As for your question is AA necessary for racial integration--of course its not, we live in a racially integrated world, you put enough different people into a limited space and they will racially integrate to the extent that they have to survive, which depending on the setting can be a lot or a little.  But racial integration is a very poor proxy for diversity, which is what I think the question you meant to ask.  As for the question of whether AA is necessary for racial diversity to permeate our institutions, the answer depends.  It is not absolutely  necessary, there are plenty of alternatives, but I think it does promote diversity, it serves a policy goal.  Eating a balance diet is not necessary for being a good athlete, but it can help you become a better athlete, likewise I think you are confusing the argument for AA, most people would not argue its necessary for diversity in law schools, merely that it promotes the diversity.
2008 graduate of William and Mary Law School

Netopalis

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Re: How Do You Feel About Affirmative Action?
« Reply #64 on: July 04, 2007, 06:47:10 PM »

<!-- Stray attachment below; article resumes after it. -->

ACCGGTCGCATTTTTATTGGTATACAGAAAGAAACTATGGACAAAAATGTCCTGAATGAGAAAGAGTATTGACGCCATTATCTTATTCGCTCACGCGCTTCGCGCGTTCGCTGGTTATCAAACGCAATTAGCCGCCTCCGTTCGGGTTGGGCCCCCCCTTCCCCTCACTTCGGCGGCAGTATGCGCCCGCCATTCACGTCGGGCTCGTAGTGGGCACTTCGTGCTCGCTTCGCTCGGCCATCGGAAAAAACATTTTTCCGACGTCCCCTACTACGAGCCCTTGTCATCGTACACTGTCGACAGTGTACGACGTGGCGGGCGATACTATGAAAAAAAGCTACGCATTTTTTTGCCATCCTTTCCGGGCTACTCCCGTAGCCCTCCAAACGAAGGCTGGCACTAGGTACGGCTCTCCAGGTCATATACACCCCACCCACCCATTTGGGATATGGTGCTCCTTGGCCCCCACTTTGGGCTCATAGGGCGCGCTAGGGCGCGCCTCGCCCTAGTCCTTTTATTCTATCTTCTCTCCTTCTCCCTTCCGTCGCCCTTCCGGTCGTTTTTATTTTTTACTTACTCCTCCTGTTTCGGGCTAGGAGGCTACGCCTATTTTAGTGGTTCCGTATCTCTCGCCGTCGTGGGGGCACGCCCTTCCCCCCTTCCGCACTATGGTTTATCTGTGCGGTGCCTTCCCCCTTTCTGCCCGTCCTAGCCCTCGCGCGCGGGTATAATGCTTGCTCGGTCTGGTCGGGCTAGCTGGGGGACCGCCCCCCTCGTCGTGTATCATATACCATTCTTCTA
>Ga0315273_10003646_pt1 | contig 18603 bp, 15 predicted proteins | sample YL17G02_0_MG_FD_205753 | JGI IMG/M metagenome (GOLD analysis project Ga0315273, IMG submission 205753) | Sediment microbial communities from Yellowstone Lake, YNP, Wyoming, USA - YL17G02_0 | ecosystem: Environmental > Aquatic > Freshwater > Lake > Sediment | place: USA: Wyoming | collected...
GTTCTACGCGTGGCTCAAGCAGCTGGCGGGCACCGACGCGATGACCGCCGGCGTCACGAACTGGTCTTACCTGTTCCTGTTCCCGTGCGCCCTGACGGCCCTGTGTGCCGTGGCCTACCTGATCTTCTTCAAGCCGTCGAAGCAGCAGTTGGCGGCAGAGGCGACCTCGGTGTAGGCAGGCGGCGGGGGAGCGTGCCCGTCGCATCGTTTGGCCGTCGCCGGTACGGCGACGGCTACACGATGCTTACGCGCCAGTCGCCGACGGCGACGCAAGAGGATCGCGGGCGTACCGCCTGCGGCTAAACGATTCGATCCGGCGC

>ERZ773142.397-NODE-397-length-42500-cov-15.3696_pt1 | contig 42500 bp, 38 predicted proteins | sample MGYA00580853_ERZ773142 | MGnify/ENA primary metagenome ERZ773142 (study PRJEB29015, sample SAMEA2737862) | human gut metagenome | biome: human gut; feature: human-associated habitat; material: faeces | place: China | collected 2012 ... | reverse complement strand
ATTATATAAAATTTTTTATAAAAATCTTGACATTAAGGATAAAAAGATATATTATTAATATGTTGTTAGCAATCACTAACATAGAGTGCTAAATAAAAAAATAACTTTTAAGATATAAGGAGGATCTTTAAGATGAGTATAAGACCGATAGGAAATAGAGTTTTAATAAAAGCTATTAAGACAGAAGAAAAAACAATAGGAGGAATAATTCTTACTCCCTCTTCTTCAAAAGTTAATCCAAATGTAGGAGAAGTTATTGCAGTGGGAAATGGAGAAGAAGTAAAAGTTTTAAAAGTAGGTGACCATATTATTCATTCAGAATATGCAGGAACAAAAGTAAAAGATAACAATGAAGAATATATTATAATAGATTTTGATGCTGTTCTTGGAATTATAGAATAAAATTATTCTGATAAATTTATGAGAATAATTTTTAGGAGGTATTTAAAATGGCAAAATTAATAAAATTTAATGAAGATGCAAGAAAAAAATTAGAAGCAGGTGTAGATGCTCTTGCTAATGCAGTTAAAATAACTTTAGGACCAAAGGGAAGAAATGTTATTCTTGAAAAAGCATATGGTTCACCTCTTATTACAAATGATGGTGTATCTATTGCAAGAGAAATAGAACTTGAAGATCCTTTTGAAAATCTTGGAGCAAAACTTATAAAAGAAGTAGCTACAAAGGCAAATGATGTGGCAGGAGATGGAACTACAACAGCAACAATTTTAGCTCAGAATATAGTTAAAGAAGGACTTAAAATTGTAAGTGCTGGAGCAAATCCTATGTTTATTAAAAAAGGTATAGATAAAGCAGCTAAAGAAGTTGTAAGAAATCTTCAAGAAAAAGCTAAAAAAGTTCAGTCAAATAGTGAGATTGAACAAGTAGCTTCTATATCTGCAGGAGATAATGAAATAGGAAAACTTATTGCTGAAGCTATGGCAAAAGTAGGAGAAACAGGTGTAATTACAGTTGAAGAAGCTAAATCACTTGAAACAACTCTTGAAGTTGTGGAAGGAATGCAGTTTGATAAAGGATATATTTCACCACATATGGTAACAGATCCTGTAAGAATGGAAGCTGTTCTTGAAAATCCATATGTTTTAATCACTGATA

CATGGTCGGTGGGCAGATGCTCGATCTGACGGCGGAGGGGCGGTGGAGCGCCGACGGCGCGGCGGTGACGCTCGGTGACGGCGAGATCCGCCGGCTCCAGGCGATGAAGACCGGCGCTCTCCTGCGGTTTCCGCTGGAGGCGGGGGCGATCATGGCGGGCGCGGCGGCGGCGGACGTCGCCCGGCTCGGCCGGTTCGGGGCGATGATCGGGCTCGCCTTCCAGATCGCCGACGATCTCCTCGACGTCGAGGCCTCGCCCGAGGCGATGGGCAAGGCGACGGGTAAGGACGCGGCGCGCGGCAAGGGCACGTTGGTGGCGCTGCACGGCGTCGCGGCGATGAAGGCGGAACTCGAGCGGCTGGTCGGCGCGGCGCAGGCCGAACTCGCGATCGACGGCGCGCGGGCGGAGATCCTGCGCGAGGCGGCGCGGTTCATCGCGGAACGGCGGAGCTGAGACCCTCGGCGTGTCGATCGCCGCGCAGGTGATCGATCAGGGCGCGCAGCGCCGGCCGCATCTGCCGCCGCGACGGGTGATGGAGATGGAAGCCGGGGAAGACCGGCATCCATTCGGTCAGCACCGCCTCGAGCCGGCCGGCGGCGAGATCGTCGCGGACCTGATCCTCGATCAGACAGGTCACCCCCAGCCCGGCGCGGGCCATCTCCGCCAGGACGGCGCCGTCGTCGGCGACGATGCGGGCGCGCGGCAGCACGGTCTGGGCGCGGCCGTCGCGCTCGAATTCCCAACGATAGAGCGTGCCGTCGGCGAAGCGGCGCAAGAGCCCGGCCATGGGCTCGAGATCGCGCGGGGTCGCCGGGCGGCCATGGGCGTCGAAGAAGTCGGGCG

I guess that what I am trying to say is this...if we have integration, we have diversity.  We are going to have integration with or without Affirmative Action.  Logically, we can have diversity without Affirmative Action.  I fail to see the difference between integration and diversity - and by integration, I mean a racially mixed group of students, not assimilation. 
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Re: How Do You Feel About Affirmative Action?
« Reply #65 on: July 04, 2007, 07:29:41 PM »
I guess that what I am trying to say is this...if we have integration, we have diversity.  We are going to have integration with or without Affirmative Action.  Logically, we can have diversity without Affirmative Action.  I fail to see the difference between integration and diversity - and by integration, I mean a racially mixed group of students, not assimilation. 

I haven't read the first few pages of this thread, but can you explain the bolded?  That doesn't seem right to me, but I'm probably not understanding it correctly.

Netopalis

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Re: How Do You Feel About Affirmative Action?
« Reply #66 on: July 04, 2007, 08:04:40 PM »
My argument was simply that because the LSAT is racially neutral, and the student has the ability to choose a school that fits them, therefore everyone has an equal shot at admission to law school without affirmative action.  Therefore, the admissions process will work itself out to ensure that there is a diverse student body without requiring quotas, index boosts, etc.